2. What is Cloud Computing?
Simply put, cloud computing is the delivery of
computing services—including servers, storage,
databases, networking, software, analytics, and
intelligence—over the Internet (“the cloud”) to offer
faster innovation, flexible resources, and economies
of scale. You typically pay only for cloud services you
use, helping lower your operating costs, run your
infrastructure more efficiently and scale as your
business needs change.
3. History of Cloud Computing
• Old Mainframes & Mini Computers introduced idea of time-sharing & Client-Server
Model. This terminology was mostly associated with large vendors such
as IBM and DEC.
• In the 1990s, telecommunications companies, who previously offered primarily
dedicated point-to-point data circuits, began offering virtual private network (VPN)
services with comparable quality of service, but at a lower cost.
• In March 2006 Amazon introduced its Simple Storage Service (S3), followed
by Elastic Compute Cloud (EC2) in August of the same year.
• In February 2010, Microsoft released Microsoft Azure
• On March 1, 2011, IBM announced the IBM SmartCloud framework
• In May 2012, Google Compute Engine was released
4. Delivery models
Infrastructure as a Service (IaaS)
Software as a Service (SaaS)
Platform as a Service (PaaS)
Accessible via the Internet
Utility computing. Pay-per-usage
Compute & storage servers
Cloud Computing Models, Resources, Attributes
5. Cloud computing - Characteristics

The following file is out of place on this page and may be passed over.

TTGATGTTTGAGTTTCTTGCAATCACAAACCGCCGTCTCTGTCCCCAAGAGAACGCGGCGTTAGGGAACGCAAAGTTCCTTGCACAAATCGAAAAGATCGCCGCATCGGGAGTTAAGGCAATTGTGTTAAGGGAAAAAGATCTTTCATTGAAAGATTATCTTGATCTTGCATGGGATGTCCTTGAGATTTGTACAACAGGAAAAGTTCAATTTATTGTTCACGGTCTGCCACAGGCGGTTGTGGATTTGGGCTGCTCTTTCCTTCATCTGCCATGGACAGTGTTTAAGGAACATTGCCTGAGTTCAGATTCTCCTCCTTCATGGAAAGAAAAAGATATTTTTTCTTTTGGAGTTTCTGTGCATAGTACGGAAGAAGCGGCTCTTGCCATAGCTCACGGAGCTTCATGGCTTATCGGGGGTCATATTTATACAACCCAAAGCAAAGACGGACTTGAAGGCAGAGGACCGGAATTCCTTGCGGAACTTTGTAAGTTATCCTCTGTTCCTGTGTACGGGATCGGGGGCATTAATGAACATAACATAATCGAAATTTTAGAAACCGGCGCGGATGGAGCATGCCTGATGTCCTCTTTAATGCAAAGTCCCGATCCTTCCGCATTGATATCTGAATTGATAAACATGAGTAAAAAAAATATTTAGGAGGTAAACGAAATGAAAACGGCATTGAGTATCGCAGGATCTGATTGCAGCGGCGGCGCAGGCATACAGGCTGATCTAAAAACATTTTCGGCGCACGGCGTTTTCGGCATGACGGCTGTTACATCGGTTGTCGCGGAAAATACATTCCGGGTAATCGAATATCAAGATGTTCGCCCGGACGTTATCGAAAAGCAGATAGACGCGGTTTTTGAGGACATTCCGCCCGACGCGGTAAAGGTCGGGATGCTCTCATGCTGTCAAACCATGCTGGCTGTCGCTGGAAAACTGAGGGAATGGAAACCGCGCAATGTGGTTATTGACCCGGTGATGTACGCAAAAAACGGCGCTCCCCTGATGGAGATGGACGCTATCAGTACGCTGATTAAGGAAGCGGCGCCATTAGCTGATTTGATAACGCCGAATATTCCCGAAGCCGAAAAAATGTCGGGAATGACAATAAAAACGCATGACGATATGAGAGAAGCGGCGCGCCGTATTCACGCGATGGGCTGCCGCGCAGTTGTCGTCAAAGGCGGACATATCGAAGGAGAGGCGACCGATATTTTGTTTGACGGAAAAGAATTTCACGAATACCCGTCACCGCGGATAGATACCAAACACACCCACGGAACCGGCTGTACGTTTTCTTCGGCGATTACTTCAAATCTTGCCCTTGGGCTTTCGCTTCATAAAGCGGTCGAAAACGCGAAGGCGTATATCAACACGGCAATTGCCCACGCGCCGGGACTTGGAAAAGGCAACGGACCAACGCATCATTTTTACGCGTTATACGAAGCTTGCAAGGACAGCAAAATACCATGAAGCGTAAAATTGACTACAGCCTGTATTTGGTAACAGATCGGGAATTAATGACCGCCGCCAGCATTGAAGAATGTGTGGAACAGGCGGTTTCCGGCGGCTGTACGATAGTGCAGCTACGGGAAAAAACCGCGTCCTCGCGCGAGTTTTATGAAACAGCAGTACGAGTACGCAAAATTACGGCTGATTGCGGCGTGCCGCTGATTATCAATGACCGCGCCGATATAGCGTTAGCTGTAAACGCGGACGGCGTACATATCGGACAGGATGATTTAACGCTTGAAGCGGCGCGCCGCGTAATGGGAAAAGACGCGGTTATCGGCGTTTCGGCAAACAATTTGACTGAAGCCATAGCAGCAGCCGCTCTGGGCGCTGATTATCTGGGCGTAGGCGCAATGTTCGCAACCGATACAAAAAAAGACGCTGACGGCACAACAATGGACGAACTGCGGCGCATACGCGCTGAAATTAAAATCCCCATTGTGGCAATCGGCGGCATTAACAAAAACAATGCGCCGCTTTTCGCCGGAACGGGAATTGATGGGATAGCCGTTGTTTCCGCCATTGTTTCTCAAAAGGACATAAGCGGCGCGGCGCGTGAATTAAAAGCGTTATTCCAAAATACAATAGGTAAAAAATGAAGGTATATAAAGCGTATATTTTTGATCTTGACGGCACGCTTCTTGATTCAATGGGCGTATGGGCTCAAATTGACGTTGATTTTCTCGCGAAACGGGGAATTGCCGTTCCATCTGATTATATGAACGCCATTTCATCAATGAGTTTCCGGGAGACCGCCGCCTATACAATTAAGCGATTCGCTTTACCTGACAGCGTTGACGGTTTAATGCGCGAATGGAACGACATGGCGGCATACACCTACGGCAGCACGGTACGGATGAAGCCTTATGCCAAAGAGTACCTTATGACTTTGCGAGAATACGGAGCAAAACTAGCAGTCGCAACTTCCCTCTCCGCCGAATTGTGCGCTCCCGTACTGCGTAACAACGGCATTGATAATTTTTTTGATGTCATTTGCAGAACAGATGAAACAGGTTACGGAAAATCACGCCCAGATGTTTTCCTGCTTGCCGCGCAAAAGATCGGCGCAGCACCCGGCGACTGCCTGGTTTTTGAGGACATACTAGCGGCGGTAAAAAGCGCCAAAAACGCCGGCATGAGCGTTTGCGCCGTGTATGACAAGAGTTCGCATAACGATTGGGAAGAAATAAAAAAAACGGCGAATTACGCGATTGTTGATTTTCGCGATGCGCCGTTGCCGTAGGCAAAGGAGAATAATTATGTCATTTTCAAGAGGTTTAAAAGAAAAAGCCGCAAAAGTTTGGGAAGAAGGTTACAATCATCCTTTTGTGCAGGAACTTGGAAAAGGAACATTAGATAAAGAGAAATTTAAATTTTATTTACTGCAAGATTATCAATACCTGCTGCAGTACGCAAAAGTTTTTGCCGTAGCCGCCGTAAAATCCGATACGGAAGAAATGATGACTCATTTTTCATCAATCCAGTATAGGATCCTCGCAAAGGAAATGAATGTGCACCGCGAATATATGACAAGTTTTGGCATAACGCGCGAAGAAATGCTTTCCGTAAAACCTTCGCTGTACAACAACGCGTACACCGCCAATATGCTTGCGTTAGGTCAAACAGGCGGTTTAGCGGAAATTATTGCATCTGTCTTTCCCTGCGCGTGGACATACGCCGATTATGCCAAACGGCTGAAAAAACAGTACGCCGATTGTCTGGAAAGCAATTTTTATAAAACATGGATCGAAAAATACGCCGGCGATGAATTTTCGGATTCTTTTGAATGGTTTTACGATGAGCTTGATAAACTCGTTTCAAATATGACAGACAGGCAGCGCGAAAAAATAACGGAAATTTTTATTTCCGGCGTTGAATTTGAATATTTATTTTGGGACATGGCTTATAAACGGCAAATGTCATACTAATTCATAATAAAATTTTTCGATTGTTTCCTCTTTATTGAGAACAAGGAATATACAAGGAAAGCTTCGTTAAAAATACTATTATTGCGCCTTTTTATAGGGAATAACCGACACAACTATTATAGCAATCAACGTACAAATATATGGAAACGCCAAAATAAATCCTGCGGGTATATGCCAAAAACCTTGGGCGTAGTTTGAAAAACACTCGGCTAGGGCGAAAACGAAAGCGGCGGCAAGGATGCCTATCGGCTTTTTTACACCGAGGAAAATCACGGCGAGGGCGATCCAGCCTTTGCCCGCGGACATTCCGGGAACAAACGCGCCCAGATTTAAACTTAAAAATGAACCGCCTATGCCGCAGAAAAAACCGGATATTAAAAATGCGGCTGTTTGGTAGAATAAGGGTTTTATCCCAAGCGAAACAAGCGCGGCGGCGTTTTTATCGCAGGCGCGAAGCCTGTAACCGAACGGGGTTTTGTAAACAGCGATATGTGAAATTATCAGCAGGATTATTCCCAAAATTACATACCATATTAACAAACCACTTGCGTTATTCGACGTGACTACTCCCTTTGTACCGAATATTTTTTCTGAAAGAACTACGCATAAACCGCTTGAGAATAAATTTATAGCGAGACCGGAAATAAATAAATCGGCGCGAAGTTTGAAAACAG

“Cloud Computing offers on-demand, scalable and elastic computing (and
storage services). The resources used for these services can be metered and
users are charged only for the resources used. “ from the Book
Shared Resources and Resource Management:
1.Cloud uses a shared pool of resources
2.Uses Internet techn. to offer scalable and elastic services.
3.The term “elastic computing” refers to the ability of dynamically and on-
demand acquiring computing resources and supporting a variable workload.
4.Resources are metered and users are charged accordingly.
5.It is more cost-effective due to resource-multiplexing. Lower costs for the
cloud service provider are past to the cloud users.
6. Cloud computing (cont’d)
6.Data is stored:
in the “cloud”, in certain cases closer to the site where it is used.
appears to the users as if stored in a location-independent manner.
7.The data storage strategy can increase reliability, as well as security,
and can lower communication costs.
8.The maintenance and security are operated by service providers.
9.The service providers can operate more efficiently due to
specialisation and centralisation.
7. Cloud Computing Advantages